Western Sydney mum Alana clearly remembers the day she realised she had a tiny genius in the house.
Her son Zachary was sitting next to his twin brother Lucas in their cot, poring over an infant’s primer.
“I stood in the doorway watching them for 15 minutes,” she recalls. “Zach was going over the letters and words, and he was saying ‘I’, ‘am’, ‘a’, basically showing Lucas what the words were. And I remember Zach ending up with “and that’s how you read” before getting out of the cot.” She chuckles. “He’s always been very straightforward like that.”
Zach at the time was barely three.
The youngest candidate in SBS’s second season of Child Genius Australia, the four-part documentary competition series overseen by Australian Mensa and featuring 16 of Australia’s brightest kids, has always been precociously smart according to mum Alana.
“We noticed that at a very early age, before he was even three, he was answering questions correctly on those children’s TV game shows."
“We noticed that at a very early age, before he was even three, he was answering questions correctly on those children’s TV game shows. At 18 months, he started picking up and reading books. He helped his younger brother learn to read. He’s in Year 3 now and does accelerated maths and science.”
“I love science,” Zachary chips in. “I want to be either an astrophysicist or a roboticist. I want to go to the moon, and take my guinea pigs too.”
Zachary, in Year 3, is not the only gifted member of the family. Older sister Sienna, 10, also took part in the show.
Like Zach, she showed astonishing potential early in life, Alana says. “She spoke in full sentences at 18 months, was very interested in books, very bright. She was moved to a composite class when she was in kindergarten, started doing Year 1 work. She’s in Year 5 now, and doing advanced maths and science. Maths is a strength for all the kids, actually.”
Alana has four other children – Zachary’s twin Lucas, Lachlan, 6, Aidan, 4, and little Thomas, 3. Zachary, who taught Lachlan to read, groans dramatically. “I like having a sister but having four brothers is a nightmare!”
The twin bond is strong but it can be hard for Lucas to always be facing comparisons with his gifted sibling, Alana says. “I think it can be hard for Lucas being compared to Zachary, but they are their own people, they’ve both got their special talents and strengths. We put them in separate classes and have given them the opportunity to develop separately. Lucas is right up there with the older two.”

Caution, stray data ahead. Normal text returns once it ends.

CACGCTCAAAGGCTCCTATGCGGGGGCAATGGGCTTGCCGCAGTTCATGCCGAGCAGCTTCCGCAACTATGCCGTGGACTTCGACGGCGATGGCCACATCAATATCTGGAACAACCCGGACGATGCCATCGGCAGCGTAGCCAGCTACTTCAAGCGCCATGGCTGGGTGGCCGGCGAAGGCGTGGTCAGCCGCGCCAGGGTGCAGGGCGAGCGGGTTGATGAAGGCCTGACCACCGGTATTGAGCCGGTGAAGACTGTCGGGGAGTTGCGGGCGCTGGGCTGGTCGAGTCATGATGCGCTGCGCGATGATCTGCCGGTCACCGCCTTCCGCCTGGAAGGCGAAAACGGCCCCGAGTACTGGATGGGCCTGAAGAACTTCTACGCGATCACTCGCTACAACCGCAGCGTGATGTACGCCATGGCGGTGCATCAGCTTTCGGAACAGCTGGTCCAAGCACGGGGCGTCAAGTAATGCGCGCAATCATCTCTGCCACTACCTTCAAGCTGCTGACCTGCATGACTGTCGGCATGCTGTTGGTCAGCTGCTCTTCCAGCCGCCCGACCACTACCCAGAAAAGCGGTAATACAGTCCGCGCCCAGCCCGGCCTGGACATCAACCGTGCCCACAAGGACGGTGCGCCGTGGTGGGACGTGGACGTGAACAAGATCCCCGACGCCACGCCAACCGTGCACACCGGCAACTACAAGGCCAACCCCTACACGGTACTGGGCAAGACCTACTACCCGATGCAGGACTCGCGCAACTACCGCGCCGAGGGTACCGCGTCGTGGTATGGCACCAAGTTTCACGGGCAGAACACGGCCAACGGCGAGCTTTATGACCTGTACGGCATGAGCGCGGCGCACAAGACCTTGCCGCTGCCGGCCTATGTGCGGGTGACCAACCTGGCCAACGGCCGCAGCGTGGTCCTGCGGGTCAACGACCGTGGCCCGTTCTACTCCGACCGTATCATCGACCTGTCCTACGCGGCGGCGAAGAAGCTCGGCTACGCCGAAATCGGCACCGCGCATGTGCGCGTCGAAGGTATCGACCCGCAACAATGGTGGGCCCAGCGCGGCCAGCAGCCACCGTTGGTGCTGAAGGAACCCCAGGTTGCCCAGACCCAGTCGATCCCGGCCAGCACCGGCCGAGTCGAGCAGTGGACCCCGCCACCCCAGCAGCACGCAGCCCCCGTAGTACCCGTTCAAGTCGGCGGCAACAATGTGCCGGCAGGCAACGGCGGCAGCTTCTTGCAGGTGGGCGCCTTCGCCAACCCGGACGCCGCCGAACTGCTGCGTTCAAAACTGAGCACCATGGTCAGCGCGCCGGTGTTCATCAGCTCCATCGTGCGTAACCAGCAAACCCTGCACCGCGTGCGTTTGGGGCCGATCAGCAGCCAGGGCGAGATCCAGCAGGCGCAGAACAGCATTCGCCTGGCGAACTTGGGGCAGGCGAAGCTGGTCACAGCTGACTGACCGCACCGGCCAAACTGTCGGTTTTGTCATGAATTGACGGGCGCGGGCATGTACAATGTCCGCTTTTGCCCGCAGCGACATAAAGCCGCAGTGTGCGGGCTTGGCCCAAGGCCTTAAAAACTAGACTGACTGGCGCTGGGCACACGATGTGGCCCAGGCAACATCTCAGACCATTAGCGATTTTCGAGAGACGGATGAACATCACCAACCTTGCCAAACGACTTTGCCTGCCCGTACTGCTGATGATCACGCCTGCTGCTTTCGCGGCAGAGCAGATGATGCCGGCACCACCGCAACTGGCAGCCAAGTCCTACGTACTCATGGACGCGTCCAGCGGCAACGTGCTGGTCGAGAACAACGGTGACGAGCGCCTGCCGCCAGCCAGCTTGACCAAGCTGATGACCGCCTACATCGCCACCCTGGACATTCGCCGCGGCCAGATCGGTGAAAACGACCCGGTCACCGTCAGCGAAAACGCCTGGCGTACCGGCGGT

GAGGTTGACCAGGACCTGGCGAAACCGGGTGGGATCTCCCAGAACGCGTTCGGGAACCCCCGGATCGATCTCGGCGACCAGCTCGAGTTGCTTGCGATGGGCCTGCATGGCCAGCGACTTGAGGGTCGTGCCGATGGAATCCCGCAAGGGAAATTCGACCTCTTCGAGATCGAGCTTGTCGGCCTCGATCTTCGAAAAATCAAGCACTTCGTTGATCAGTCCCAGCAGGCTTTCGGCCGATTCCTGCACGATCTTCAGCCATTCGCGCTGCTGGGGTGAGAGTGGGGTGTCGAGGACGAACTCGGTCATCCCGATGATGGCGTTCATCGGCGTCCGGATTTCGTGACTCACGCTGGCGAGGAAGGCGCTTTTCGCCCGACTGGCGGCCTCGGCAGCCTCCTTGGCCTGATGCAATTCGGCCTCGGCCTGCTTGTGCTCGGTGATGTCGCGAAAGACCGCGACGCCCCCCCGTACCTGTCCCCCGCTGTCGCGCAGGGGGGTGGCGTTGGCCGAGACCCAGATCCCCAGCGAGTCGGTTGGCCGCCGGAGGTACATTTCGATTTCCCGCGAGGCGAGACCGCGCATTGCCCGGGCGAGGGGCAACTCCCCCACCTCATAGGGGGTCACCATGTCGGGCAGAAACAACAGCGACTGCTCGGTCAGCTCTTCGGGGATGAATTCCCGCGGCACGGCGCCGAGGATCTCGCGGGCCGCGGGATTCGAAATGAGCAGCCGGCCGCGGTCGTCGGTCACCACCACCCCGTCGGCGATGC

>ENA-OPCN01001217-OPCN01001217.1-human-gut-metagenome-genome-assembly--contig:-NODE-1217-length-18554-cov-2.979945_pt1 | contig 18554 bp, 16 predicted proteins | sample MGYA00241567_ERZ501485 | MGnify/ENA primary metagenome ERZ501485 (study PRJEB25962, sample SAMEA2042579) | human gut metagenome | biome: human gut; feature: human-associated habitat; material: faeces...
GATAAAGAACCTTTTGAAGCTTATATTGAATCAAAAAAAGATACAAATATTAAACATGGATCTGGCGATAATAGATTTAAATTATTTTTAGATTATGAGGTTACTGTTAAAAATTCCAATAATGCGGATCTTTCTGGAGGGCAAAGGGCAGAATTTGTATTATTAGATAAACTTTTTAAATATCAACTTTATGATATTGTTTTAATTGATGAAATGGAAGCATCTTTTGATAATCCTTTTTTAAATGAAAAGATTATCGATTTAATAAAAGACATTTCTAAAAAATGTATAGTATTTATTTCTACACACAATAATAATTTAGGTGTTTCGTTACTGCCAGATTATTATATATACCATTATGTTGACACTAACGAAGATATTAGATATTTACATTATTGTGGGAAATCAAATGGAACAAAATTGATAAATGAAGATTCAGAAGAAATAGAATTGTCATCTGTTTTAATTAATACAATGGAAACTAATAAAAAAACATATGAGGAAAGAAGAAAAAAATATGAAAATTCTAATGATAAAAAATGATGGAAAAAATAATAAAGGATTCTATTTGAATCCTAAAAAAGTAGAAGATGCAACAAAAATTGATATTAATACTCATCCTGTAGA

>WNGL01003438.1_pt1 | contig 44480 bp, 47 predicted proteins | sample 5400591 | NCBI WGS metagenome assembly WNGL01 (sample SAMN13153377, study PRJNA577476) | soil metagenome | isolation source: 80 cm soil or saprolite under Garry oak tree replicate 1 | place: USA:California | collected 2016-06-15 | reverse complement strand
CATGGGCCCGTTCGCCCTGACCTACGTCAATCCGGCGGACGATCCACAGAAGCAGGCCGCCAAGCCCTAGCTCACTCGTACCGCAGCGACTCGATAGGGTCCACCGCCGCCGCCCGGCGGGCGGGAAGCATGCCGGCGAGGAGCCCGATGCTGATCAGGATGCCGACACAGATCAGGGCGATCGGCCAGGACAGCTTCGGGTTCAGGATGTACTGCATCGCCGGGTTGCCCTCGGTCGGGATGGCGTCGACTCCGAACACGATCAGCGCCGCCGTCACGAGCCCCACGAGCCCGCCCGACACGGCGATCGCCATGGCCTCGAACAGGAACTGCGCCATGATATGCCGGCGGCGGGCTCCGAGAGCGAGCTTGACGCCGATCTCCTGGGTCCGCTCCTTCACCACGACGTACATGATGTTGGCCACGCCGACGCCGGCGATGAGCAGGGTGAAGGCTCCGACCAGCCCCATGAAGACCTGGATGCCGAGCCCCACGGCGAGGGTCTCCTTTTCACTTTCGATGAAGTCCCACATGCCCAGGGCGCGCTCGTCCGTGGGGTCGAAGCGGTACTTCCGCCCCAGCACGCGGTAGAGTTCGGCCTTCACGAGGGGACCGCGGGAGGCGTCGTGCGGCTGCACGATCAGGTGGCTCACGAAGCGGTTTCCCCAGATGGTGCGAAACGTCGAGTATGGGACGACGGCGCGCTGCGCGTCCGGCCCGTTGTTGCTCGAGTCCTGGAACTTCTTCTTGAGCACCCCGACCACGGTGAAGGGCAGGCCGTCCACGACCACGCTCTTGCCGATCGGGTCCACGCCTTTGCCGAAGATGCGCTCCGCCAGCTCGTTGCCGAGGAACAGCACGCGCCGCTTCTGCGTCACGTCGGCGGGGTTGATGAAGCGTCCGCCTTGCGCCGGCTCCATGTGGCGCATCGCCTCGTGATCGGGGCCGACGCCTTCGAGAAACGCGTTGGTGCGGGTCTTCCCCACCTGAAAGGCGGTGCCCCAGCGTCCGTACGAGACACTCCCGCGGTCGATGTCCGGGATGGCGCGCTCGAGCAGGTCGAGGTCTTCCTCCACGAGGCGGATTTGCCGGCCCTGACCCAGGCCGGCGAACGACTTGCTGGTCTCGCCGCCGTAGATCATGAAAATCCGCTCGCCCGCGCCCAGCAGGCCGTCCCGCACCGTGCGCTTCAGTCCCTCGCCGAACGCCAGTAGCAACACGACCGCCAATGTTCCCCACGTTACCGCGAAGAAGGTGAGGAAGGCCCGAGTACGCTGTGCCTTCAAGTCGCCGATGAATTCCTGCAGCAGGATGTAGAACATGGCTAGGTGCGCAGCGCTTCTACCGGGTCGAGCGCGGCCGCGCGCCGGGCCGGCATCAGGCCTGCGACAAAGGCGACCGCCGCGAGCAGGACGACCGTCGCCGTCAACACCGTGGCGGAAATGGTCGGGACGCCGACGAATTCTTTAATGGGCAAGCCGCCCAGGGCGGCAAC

At home in their busy household, Zachary is more often to be found tucked away reading a book than jumping on the trampoline with the other children. “He’s quite different to others,” Alana says. The challenge is finding somewhere he can find the right social fit, she says.
Being intellectually gifted can be a two-edged sword, agrees Sienna, a Year Five student who wants to be a doctor. “The good thing is getting harder work, challenging yourself, not being stuck at everyone else’s level, you get to do stuff and learn stuff and ask questions. The bad thing is that people always expect you to get stuff right all the time, and are always asking you questions.”
Being intellectually gifted can be a two-edged sword, agrees Sienna, a Year Five student who wants to be a doctor.
The nerves may have got the better off him under the spotlight, facing lights and cameras and being filmed, but it was an otherwise fun experience, Zachary says – especially practising on the answer button. The best bit? Meeting other children like himself, from pint-size mathematician James, the self-described ‘pi-man’, to anagram star and aspiring judge Justin. “I really liked Callum too – he had glasses like me.”
Ultimately, this was the best aspect of the show, says Alana – the chance for gifted children to find their tribe, a common language, social bonds, kinship and sense of acceptance in a society that too often prizes sporting prowess over intellect.
“I saw a different side to him. He was relaxed for the first time in his life. Going forward, I’d like the kids who are talented academically to also be acknowledged more in Australian culture.”